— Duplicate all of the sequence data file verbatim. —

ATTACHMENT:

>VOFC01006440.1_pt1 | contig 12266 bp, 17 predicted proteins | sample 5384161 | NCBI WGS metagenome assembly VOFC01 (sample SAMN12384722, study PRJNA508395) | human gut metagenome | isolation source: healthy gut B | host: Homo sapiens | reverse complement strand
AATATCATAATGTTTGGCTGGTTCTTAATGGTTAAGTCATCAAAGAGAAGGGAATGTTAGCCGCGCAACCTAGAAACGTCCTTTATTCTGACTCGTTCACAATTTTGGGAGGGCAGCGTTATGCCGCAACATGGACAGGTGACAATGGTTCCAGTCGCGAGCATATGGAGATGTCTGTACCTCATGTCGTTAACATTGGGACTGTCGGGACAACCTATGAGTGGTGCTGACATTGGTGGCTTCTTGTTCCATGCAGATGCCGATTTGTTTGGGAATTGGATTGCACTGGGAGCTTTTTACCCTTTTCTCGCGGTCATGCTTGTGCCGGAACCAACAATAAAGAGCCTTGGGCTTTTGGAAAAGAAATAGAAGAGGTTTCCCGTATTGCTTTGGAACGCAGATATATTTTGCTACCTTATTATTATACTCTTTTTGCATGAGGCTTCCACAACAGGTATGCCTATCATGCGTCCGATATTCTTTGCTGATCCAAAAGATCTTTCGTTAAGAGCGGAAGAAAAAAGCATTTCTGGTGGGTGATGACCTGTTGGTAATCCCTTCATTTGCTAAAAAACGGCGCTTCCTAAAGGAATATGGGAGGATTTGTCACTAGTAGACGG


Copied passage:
>VOFC01006440.1_pt1 | contig 12266 bp, 17 predicted proteins | sample 5384161 | NCBI WGS metagenome assembly VOFC01 (sample SAMN12384722, study PRJNA508395) | human gut metagenome | isolation source: healthy gut B | host: Homo sapiens | reverse complement strand
AATATCATAATGTTTGGCTGGTTCTTAATGGTTAAGTCATCAAAGAGAAGGGAATGTTAGCCGCGCAACCTAGAAACGTCCTTTATTCTGACTCGTTCACAATTTTGGGAGGGCAGCGTTATGCCGCAACATGGACAGGTGACAATGGTTCCAGTCGCGAGCATATGGAGATGTCTGTACCTCATGTCGTTAACATTGGGACTGTCGGGACAACCTATGAGTGGTGCTGACATTGGTGGCTTCTTGTTCCATGCAGATGCCGATTTGTTTGGGAATTGGATTGCACTGGGAGCTTTTTACCCTTTTCTCGCGGTCATGCTTGTGCCGGAACCAACAATAAAGAGCCTTGGGCTTTTGGAAAAGAAATAGAAGAGGTTTCCCGTATTGCTTTGGAACGCAGATATATTTTGCTACCTTATTATTATACTCTTTTTGCATGAGGCTTCCACAACAGGTATGCCTATCATGCGTCCGATATTCTTTGCTGATCCAAAAGATCTTTCGTTAAGAGCGGAAGAAAAAAGCATTTCTGGTGGGTGATGACCTGTTGGTAATCCCTTCATTTGCTAAAAAACGGCGCTTCCTAAAGGAATATGGGAGGATTTGTCACTAGTAGACGG